He speculates that gravitons really does not exist. He claim that even if really gravitons exists we cannot detect it, doing their existence outside of physics (belonging just to metaphysics).

    I agree, it may be a good advice to do physics for observed stuff only :biggrin:
     
  11. Aug 31, 2005 #10
    No!!

    At the best, gravitons would "quantize" the curvature of spacetime, that is, gravity.

    The best example is superstring theory. It does an attempt to "quantize" curvature of spacetime using a graviton that arises of a string vibration mode. However spacetime in string theory is not quantized, in fact is described by a Calabi-Yau, it which is classical manifold. This is incorrect.

    However, other approches to QG quantize spacetime, e.g. loop quantum gravity,obtains quantums of area and volume. This is correct.
     
    Last edited: Aug 31, 2005
  12. Sep 1, 2005 #11
    Quantizing geometry is an ongoing mathematical program that is not yet complete. To place this in context, imagine how difficult it would be for Einstein to formulate General Relativity without Riemannian geometry. A big applause to the brave LQG and CDT researchers thus far!




    Sir Michael Atiyah (Abel Prize 2004):

    "Alain Connes' program is very natural - if you want to combine geometry with quantum mechanics, then you really want to quantize geometry, and that is what non-commutative geometry means."
     
  13. Sep 1, 2005 #12
    However, at my best current knowledge, nobody has developed a consistent quantization of geometry from NC geometry. In fact, nobody has shown that non commutative space or spacetime is related to the Planck.

    Nobody has found the correct theta, etc.

    Moreover, NC geometry just introduces non-commutativity between pairs of observables and says that a single observable would be classical. I cannot agree with Atiyah (even if he is one of best mathematicians of 20th!!!). It is not clear for me that

    non-commutativity = quantize

    Take for example the quantum [pop, xop] =/= 0

    However the spectra of operator xop is continuum. x has been not quantized.

    Non commutatividad of (x, p) space expressed in a star product f(x)*f(p), for arbitrary functions, does not imply that x was quantized. In fact, the spectral decomposition of xop is classical one.

    LQG really "quantizes" spacetime (x, t) and obtains the quantum of area and volume. From my own methods, i also obtain quantum of areas and volume. In fact, from a simple argument, it is easily shown that from a pure differential manifold both BH cannot radiate and the law of increase of horizons is NOT satisfied due to collapse of differential geometry.

    ST "predicts" entropy of BH from a CY manifold but fail to explain the evolution of BH because the topology of S functional is NOT studied in ST.

    This is another proof of that ST is a waste of time.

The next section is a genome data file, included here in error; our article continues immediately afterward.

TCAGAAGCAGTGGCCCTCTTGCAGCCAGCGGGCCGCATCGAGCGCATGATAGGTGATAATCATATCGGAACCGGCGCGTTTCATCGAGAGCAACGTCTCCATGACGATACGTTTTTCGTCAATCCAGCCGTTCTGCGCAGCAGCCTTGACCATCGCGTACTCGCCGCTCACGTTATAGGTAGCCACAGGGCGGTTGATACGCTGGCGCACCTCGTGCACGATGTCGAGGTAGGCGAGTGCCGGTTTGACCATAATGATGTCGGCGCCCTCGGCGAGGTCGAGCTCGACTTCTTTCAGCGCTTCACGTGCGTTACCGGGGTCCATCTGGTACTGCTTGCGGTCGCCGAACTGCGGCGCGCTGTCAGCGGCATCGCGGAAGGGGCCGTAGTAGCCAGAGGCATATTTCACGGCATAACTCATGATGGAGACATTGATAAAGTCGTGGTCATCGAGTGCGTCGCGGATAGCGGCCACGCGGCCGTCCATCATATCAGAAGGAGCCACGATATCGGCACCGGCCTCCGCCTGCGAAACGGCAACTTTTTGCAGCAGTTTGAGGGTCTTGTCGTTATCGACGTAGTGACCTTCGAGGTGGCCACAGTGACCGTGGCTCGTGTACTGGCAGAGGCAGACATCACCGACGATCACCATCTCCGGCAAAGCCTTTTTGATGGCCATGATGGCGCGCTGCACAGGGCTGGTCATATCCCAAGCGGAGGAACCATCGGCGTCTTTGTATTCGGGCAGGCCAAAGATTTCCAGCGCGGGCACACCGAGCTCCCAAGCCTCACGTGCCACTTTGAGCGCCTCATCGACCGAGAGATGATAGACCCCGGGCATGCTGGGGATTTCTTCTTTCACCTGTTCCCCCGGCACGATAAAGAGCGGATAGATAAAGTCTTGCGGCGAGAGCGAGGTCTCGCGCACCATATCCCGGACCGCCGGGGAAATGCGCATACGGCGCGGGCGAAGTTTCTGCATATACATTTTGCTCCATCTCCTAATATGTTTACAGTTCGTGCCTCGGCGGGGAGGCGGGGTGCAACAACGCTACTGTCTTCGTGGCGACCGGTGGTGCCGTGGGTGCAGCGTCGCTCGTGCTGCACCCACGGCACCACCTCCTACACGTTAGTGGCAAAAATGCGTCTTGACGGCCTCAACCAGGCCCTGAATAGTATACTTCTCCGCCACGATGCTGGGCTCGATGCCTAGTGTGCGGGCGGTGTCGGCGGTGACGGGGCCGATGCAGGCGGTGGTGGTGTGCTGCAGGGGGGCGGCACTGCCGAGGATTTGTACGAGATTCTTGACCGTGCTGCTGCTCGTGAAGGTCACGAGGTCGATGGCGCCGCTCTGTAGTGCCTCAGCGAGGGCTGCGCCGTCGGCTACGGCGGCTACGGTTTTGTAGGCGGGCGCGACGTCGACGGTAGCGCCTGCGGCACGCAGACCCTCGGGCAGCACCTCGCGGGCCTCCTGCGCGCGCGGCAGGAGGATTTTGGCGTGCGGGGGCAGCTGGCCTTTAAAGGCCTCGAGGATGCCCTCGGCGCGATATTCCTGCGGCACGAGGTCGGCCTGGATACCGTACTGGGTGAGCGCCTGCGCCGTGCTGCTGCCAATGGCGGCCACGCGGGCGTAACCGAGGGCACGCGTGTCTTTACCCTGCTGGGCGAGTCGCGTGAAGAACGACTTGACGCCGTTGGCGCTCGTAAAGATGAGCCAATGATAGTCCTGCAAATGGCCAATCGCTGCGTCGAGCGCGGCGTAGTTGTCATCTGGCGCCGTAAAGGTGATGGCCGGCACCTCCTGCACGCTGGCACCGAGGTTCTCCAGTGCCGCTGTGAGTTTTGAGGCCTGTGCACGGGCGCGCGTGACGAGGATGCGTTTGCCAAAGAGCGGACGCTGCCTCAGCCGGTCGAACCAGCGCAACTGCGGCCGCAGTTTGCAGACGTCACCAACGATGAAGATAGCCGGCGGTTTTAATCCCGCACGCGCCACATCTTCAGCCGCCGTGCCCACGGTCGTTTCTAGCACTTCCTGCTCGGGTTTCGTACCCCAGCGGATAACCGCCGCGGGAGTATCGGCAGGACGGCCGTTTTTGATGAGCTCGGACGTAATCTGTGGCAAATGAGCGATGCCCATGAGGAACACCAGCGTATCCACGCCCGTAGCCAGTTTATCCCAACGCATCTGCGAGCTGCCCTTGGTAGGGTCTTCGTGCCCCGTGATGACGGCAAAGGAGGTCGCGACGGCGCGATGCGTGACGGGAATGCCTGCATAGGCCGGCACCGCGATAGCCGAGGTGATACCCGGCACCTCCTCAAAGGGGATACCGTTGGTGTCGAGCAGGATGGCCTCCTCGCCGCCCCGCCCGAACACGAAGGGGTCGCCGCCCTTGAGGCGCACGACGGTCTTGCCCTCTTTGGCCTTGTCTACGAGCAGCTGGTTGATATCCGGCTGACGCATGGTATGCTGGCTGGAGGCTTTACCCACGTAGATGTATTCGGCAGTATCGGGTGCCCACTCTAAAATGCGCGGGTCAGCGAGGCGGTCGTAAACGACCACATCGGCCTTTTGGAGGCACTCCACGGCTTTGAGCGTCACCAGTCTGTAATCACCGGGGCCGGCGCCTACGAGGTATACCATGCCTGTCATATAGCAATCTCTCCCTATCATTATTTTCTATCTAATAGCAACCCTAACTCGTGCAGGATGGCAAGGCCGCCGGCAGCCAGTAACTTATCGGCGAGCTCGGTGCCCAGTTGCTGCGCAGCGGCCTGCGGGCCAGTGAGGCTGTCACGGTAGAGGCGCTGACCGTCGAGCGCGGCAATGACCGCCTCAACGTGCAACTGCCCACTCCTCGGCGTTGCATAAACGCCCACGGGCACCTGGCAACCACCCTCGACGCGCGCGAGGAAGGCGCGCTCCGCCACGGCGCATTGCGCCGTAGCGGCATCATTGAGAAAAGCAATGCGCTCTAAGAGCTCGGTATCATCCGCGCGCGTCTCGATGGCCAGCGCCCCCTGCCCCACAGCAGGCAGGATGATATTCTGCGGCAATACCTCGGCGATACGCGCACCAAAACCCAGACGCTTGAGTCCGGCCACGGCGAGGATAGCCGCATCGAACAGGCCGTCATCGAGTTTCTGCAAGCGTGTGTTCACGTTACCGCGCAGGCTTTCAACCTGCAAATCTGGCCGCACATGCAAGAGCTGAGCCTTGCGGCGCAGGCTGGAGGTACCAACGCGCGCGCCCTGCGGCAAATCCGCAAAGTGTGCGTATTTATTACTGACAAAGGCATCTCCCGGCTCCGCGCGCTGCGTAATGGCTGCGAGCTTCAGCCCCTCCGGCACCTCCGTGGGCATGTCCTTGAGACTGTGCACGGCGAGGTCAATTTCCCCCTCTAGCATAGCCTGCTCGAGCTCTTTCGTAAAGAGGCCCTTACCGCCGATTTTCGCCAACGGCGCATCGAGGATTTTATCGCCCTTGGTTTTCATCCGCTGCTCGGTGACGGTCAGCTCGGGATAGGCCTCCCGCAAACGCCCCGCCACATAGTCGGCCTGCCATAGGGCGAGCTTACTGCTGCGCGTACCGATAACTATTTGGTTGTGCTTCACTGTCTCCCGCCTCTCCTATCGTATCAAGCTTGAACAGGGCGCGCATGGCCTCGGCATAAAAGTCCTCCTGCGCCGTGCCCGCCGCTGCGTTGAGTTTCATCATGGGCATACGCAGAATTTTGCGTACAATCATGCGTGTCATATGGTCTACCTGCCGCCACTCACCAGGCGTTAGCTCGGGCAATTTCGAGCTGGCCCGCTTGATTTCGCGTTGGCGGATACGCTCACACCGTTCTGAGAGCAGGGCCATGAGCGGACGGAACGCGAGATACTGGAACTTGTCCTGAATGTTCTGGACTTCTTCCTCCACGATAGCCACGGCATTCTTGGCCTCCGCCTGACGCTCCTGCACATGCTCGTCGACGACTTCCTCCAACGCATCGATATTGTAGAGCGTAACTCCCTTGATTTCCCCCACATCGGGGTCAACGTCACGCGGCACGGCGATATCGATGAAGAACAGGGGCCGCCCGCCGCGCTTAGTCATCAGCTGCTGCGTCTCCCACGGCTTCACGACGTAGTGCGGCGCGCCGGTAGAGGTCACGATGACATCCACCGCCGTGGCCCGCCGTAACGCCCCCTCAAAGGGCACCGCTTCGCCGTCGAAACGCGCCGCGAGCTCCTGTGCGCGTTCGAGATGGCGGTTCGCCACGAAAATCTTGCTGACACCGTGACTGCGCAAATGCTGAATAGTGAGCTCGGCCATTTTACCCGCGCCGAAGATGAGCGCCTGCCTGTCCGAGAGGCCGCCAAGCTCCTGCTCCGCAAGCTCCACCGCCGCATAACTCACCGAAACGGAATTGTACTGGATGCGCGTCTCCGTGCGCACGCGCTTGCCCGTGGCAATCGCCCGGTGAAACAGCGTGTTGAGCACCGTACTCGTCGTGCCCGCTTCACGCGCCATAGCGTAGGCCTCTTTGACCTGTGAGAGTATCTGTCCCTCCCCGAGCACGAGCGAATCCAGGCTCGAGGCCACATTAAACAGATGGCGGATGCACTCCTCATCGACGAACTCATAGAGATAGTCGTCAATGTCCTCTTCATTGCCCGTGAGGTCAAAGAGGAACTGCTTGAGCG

Last edited: Sep 1, 2005
  14. Sep 1, 2005 #13

    arivero

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    I am not sure that Atiyah is claiming that this; non-commutativity is surely more general.

    There was an intuition that Bohr-Sommerfeld quantisation was a kind of index theorem, sort of a Chern class. And there was the point that non-commutativity generates very straighforwardly this kind of index theorems.

    Then there happened the observation that the fields in the standard model can be rearranged into non-commutative fields fullfilling the axioms of a non commutative geometry.

    And very recently it was shown that Moyal plane also fulfils such axioms:
    http://arxiv.org/abs/hep-th/0307241


    Exactly: x is not quantised in quantum gravity. There are not such a thing as a discretised coordinate, just discretised areas and volumes.

    This is not so strange to me nor to any geometer; the line has not intrinsic properties, the surface has. To a geometer, there is nothing to quantise in a line.

    Also, note that Planck length is just a convention modulo order of magnitude, because after all G is an area. One could define Planck Length as the radius generating a circle for this area, or the diameter, or the diagonal of the square having such area, or the side of the square, etc.
     
    Last edited: Sep 1, 2005
  15. Sep 1, 2005 #14
    Yes, i would have wrote

    non-commutativity => quantize

    However non-commutativity is not more general. For instance, in a non-commutative sense, a single coordinate is non quantum for a physicist but quantum for a geometer. See arXiv:gr-qc/9803024 pag 12.

    I already explained that (x, p) space is noncommutative when x continues being a classical magnitude. From my point of view, quantization of spacetime is more general than noncommutativity of coordinates.

    This is not true. The reason of emphasis on areas and volumes is that it is more simple to construct the operator from the mathematical side, but at my best current knowledge LQG predicts that lenght is also quantized.
     
  16. Sep 1, 2005 #15
    I imagine gravity to be the surface tension of light in connected vacuum filled bubbles making quantum foam